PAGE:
It's a couple hours until your deadline, you just need to upload them to the client's server, but your internet connection has just dropped. You call up your ISP and find out they need to send out a technician to investigate the issue and since you're a residential customer that's going to be 3 days from now. Okay, first of all, what the heck are you doing running your business on a residential internet connection? Yes business internet accounts tend to be a lot more expensive but they usually carry with that expense a higher priority when it comes to outages. Even if you have a business account maybe it's still too long to wait to get it fixed. Do you have a 2nd internet connection with another ISP? If you have a studio separate from your home can you use your home broadband connection? If so, is it with the same provider? What do you do if the outage isn't a problem on your end but is due to a backhoe cutting the ISPs main fibre connection, cutting off the entire city's customers? Sound far fetched? I've seen it happen. Okay, so work and home internet connection are out of the question. Well, can you use your cell phone's data plan to upload the files (probably painfully slow but I'm talking desperation time now)? Or how about the coffee shop's wi-fi connection? Again, probably not the fastest option but could work in a pinch.
This one is really tough for the small business. If you have a separate studio then the obvious option is to work out of your house. More importantly though, this really hammers home the importance of having at least 1 offsite backup for your files. If a catastrophe like a fire hits you most likely have other immediate concerns on your plate but you've also lost your livelihood if you're a full-time photographer. How long until insurance pays out? How do you keep your cash flow running in the meantime. Getting back to work might be the furthest thing from your mind but it may be a necessity in order to keep the money flowing.
I'll wrap up my thoughts with asking what happens if you're incapacitated or worse? Obviously if you're a one person shop then you're future bookings are more than likely off. But, do you have an assistant that can fill in for you? What about your partner or spouse, how much of the books do they know in order to sort things out if you can't? For that matter, are they even authorized to do so? Worst case scenario, if you die how well protected is your family in terms of not being burdened with a huge debt from you and how able will they be to make a living off your legacy of images? I know it's not a fun topic to think about but how would your feel if your family had no way of benefiting from the wealth of the images you've created over your career?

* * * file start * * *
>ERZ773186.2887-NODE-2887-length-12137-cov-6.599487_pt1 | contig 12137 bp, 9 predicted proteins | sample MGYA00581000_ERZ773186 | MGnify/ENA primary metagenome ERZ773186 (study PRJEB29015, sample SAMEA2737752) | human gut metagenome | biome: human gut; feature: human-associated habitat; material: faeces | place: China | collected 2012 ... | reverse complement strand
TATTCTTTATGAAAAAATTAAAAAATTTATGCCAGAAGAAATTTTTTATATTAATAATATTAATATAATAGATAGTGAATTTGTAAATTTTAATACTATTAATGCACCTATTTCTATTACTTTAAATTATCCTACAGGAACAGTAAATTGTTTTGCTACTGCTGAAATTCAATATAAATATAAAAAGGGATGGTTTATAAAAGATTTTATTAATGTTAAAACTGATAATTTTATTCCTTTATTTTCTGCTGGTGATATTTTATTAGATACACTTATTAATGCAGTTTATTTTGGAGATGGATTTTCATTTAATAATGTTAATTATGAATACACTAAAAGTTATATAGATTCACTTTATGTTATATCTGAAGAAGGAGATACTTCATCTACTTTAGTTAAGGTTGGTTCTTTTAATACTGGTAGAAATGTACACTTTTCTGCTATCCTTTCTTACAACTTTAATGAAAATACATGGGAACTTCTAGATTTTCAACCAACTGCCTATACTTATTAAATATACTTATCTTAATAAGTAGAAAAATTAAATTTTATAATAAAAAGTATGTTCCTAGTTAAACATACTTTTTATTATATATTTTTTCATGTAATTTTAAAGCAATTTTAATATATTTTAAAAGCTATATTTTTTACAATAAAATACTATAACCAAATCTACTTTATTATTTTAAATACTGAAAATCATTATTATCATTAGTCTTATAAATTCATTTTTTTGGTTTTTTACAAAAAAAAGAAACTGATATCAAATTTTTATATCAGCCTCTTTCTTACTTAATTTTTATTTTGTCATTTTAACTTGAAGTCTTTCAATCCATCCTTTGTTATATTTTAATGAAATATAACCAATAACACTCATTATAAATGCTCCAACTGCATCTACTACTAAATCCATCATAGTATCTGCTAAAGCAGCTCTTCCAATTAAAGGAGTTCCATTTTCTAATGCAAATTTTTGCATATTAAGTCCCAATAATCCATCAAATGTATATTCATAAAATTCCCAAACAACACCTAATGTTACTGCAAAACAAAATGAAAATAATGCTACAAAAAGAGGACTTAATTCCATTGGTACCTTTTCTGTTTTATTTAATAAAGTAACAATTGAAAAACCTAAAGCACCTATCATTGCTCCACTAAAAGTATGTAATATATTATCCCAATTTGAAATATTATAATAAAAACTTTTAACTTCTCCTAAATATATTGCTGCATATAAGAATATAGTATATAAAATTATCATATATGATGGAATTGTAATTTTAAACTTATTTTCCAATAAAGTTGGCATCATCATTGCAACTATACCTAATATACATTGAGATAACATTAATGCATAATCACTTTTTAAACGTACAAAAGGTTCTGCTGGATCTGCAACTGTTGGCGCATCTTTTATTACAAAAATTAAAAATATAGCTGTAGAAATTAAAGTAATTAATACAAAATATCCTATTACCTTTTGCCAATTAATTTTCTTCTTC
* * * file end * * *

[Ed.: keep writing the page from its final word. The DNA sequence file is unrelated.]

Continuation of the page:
Test, test, test!
My final closing words will be that whatever options you deem necessary, make sure you test them! With my day job we're required to completely power down each of our major data centres on an annual basis. This is a literal powering down of the building. This forces us to make sure that nothing have slipped in that only runs in 1 data centre or can't be easily failed over. Similarly, it forces us to prove that we can keep fully operational while 1 of the data centres is out of commission. Similarly, this policy can even extend to key people in the company, it's not as frequent but many staffers are required to go on mandatory vacation. During the period of mandatory vacation their access is turned off so that they can't log onto any systems. There are some safeguards in place that can allow them to get it back if necessary but the purpose is to demonstrate that they can be gone for a period of time and things won't fall apart without them. I'm not saying you have to go to all of these extremes but make sure you do test out your redundancy plans before you find yourself having to rely on them.